The article was never published. For reasons I still can't fathom, the editor of the Borough Bulletin asked me to withhold it until after the election. I was so disgusted with our local politics that it was the last article I wrote for the Bulletin for almost 10 years. Oooooooooo!!!!!!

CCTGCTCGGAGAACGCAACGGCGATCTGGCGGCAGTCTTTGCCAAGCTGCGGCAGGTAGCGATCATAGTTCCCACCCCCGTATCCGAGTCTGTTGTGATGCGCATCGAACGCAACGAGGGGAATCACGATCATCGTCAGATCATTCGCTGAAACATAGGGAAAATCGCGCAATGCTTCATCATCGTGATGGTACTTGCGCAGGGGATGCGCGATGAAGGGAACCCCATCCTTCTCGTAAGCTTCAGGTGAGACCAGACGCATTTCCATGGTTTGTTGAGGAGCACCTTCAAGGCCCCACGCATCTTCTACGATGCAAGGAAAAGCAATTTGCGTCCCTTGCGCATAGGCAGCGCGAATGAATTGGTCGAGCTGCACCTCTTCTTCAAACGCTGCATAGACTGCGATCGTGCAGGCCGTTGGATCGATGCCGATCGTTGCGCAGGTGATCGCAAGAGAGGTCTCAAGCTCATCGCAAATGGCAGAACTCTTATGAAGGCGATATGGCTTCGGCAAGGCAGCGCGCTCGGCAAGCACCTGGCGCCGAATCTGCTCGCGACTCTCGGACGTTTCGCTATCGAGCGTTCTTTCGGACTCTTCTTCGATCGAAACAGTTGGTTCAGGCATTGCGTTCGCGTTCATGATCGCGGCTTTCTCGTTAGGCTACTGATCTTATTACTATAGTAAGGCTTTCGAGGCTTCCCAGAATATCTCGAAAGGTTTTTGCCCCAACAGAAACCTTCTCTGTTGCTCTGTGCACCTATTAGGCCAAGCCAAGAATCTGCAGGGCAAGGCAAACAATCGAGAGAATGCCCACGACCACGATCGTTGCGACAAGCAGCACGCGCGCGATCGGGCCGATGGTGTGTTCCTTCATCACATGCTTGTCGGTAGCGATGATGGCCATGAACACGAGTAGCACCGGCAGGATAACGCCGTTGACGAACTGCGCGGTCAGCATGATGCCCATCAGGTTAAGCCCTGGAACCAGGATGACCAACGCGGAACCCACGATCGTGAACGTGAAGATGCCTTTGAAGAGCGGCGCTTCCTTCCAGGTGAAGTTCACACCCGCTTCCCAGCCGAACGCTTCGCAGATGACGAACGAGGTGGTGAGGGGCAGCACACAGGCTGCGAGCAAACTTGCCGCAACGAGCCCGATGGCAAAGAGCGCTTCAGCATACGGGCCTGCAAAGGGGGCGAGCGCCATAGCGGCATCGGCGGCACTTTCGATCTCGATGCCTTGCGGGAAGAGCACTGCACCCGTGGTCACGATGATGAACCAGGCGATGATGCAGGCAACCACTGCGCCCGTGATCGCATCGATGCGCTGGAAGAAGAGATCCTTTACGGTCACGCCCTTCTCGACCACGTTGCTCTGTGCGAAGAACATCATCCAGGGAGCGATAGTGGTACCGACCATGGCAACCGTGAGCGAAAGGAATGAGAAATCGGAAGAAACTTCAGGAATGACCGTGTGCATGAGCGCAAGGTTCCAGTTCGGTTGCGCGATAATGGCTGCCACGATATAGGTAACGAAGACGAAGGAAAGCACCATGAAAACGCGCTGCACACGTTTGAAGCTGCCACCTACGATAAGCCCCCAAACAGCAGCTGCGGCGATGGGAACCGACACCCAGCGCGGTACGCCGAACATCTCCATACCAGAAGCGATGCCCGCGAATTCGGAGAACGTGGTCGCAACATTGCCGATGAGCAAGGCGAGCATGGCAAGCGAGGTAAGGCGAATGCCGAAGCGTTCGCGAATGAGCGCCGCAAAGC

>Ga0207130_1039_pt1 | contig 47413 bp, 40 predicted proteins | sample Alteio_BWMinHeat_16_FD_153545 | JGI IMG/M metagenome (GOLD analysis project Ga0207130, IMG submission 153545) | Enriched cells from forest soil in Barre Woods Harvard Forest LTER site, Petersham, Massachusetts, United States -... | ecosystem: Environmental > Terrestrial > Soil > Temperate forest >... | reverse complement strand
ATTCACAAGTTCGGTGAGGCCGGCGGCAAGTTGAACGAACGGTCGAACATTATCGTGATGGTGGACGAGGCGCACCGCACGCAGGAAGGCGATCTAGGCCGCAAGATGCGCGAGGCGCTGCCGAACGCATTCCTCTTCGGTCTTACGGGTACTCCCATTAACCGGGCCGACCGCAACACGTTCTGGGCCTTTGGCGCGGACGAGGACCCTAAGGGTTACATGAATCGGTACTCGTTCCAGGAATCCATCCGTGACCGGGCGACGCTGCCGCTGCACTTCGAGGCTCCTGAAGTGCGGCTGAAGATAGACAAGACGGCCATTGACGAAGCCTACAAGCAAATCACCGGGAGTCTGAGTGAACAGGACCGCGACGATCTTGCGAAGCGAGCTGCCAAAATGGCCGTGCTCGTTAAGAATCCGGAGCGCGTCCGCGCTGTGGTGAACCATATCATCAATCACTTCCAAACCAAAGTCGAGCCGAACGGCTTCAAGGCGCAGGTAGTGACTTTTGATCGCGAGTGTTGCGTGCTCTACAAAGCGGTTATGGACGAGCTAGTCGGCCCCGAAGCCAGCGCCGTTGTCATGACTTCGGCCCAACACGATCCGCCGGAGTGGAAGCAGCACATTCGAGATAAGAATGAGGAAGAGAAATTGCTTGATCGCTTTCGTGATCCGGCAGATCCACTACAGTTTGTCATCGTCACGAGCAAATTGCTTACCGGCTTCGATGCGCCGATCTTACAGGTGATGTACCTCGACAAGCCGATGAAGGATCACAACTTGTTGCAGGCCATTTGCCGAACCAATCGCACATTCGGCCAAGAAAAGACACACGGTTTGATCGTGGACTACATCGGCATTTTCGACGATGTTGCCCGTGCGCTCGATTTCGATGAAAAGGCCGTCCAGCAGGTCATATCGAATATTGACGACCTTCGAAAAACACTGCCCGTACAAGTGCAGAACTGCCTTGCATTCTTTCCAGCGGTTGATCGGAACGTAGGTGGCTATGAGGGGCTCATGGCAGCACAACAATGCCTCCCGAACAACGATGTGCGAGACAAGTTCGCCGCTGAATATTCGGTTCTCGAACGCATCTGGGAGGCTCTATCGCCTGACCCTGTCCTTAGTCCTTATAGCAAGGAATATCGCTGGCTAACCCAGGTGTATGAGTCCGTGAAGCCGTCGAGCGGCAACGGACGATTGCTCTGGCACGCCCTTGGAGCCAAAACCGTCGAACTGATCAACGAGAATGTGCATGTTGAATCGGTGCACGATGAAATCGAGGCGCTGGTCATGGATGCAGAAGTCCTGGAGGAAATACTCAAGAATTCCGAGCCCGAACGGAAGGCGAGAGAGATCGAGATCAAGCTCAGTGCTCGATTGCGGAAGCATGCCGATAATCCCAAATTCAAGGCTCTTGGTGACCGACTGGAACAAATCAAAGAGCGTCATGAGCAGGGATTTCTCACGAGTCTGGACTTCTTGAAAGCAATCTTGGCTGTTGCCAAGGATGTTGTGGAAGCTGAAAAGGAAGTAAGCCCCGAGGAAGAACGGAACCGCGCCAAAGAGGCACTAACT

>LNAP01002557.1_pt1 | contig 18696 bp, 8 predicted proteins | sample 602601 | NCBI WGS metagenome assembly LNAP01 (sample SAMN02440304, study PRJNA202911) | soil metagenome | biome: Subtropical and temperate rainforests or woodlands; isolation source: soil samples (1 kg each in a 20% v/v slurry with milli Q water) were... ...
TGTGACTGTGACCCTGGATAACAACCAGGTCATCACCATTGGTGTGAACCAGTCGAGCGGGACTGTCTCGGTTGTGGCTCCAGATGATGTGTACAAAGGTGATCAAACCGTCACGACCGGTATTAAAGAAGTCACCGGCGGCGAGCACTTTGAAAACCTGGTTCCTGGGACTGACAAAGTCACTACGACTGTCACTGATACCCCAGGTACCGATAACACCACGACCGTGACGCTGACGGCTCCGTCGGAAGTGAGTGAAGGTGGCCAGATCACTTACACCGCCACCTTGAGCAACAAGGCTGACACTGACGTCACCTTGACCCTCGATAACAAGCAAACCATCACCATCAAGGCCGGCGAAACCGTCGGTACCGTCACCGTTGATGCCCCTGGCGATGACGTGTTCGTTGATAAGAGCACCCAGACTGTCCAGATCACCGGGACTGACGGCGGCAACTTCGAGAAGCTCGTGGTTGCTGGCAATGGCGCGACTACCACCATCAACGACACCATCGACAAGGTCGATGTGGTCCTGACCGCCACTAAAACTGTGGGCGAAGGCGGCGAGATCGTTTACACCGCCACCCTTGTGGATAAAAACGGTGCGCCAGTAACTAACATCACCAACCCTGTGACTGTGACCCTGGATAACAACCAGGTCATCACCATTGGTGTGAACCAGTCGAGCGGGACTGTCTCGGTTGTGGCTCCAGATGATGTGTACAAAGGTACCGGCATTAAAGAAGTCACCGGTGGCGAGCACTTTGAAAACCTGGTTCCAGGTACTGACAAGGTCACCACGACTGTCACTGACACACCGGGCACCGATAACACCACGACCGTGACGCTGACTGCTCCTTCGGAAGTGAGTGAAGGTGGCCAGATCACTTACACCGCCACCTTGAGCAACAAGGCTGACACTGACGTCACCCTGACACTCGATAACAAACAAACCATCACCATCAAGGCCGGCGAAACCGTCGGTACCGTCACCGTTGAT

Choice. Once each year, I am required to teach a class on "Masterpieces of Western Music" at Columbia University -- part of the much-vaunted (and oft-debated) core curriculum that defines Columbia's approach to liberal arts education. Unlike a few of my faculty colleagues, I honestly look forward to teaching this course. Basically, I get to play a bunch of music I really like and then talk about it; to a "captive" audience, no less! I also use the class as an excuse to engage ideas and issues I feel have a degree of relevance to contemporary life. One of the more troublesome of these issues revolves around a particularly problematic composer in the western classical canon: Richard Wagner. Wagner composed some of the most spectacularly sublime music written in the past several centuries (just listen to the opening 4-5 minutes of *Das* *Rheingold* if you doubt me). At the same time, the man was one of the more nauseating individuals the world has known. He treated his friends and enemies with equal callousness, and espoused absolutely horrific social views. How can I thrill to the arching melody of Isolde's *Liebestod* with the knowledge that it was written by the disgusting author of *The* *Jew* *in* *Music*? Wagner seems an excessive case, and thus a good example, of a peculiar separation we have developed in our society. Call it a discrimination between form/content, or text/context, but the fact of the matter is that we divorce the working methodology used to build something from the object thus built. Wagner and other creative artists were the cultural pioneers who mapped this way of being. As a result, the debate over "ends justifying means" has largely been settled, with the "means" now functioning as little more than a footnote for the curious in the text of our society. This brings me to the point of this article, the choice we are being given in the Democratic mayoral primary election (I won't comment here on the mentally-acute Republican candidate...). Although I happen to agree with aspects of Mike Hamilton's narrowly-circumscribed views on the Big Development Issue in town, I have serious problems with the form of political operation employed by both candidates. I think I can best illustrate these problems by posing a hypothetical question. In order to make clear my personal agenda behind the question I allow only limited multiple-choice responses. The question: Suppose there were a group of people in town who disagreed with you on an issue. What would you do? Choices for Lee Allen: A. Ignore them, pretend they don't exist. B. Claim that "professionals" have advised you to do exactly what you want to do. C. Crank up the ole spreadsheet, and futz with the cells enough to justify anything as Truly Cost-Effective (ah, how we long for the 1980's...) D. All of the above. Choices for Mike Hamilton: A. Impugn the integrity and ascribe "scurrilous" motives to your opposition. B. Become so convinced of your own righteousness that total censorship of dissent becomes a valued goal. C. Weave a web of paranoiac conspiracy involving those with whom you disagree and promote a wide campaign of smear, fear and distortion; while at the same time being utterly oblivious to the consequences of your rhetoric. D. All of the above. Both men have shown a singular lack of awareness of the context that their political actions establish. Do we actually want to live in the world formed by their activities? Two images suffice (for me at least) to make my case: Mike Hamilton considerately weighing opposing viewpoints while wearing his "political action" gas mask; Lee Allen thoughtfully contemplating the subtle aspects of landscape aesthetics while hacking his bushes to shreds in front of his house. To me, these concerns of context do matter. My transparently sarcastic multiple-choice responses listed above are intended to demonstrate that the methodology of our actions as political and social beings does have real significance -- *how* we do what we do determines the type of discourse we use, and hence the type of government we create, and ultimately the type of world we build. So what am I advocating? I certainly don't want to put in place some form of Ayatollic "Rushdie Culture Police" guaranteeing that we all lead exemplary lives of goodness and light. But at the same time, I believe that a little conflation of form with content is sorely needed in a world populated by 'heroes' and 'winners' such as Latrell Sprewell and Smilin' Kosovar Bill Clinton. And the best way for this to happen is to cultivate a heightened awareness of the consequences of our actions. We can no longer afford to shed responsibility for our methods by pointing to a distant goal and proclaiming "it will be worth it!" Chances are it isn't, wasn't, and won't be. The dilemma I face in deciding how to vote in the primary is not a simple choice of an issue, but more a decision on how willing I am to trash a deeply-held ethical conviction (something my wife and I are quite adept at doing, according to at least one of the mayoral candidates). I still enjoy listening to Wagner, but that does not preclude me from attempting to build a more aware and responsible society of individuals. On my view, to do this involves exercising the option to make informed choices based upon a social awareness that encompasses both form and content. Indeed, I actually have made a choice about voting in the primary. It is a choice that surely can be seen as abdicating any political pressure that might be brought to bear on the acute development question. But it is also a choice of an ethical statement, and a choice that seems appropriate for the absurd Ionesco-an drama that is local Roosevelt politics: I'm gonna write-in Henry John-Alder! Brad Garton